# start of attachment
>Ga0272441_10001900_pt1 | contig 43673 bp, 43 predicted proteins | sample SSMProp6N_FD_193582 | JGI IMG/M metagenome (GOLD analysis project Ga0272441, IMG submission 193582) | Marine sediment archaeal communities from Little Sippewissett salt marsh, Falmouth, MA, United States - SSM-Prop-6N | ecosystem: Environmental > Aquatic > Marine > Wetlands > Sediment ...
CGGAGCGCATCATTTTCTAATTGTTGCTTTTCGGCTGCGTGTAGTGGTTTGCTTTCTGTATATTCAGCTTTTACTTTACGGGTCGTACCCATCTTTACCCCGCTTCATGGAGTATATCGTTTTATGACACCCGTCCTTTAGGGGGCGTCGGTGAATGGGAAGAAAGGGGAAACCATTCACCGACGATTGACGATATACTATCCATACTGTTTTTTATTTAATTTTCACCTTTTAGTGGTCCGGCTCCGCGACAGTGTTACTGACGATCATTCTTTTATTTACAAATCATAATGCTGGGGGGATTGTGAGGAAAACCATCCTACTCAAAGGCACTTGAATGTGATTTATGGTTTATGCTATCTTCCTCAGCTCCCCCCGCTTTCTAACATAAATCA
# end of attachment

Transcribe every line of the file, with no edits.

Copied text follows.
>Ga0272441_10001900_pt1 | contig 43673 bp, 43 predicted proteins | sample SSMProp6N_FD_193582 | JGI IMG/M metagenome (GOLD analysis project Ga0272441, IMG submission 193582) | Marine sediment archaeal communities from Little Sippewissett salt marsh, Falmouth, MA, United States - SSM-Prop-6N | ecosystem: Environmental > Aquatic > Marine > Wetlands > Sediment ...
CGGAGCGCATCATTTTCTAATTGTTGCTTTTCGGCTGCGTGTAGTGGTTTGCTTTCTGTATATTCAGCTTTTACTTTACGGGTCGTACCCATCTTTACCCCGCTTCATGGAGTATATCGTTTTATGACACCCGTCCTTTAGGGGGCGTCGGTGAATGGGAAGAAAGGGGAAACCATTCACCGACGATTGACGATATACTATCCATACTGTTTTTTATTTAATTTTCACCTTTTAGTGGTCCGGCTCCGCGACAGTGTTACTGACGATCATTCTTTTATTTACAAATCATAATGCTGGGGGGATTGTGAGGAAAACCATCCTACTCAAAGGCACTTGAATGTGATTTATGGTTTATGCTATCTTCCTCAGCTCCCCCCGCTTTCTAACATAAATCA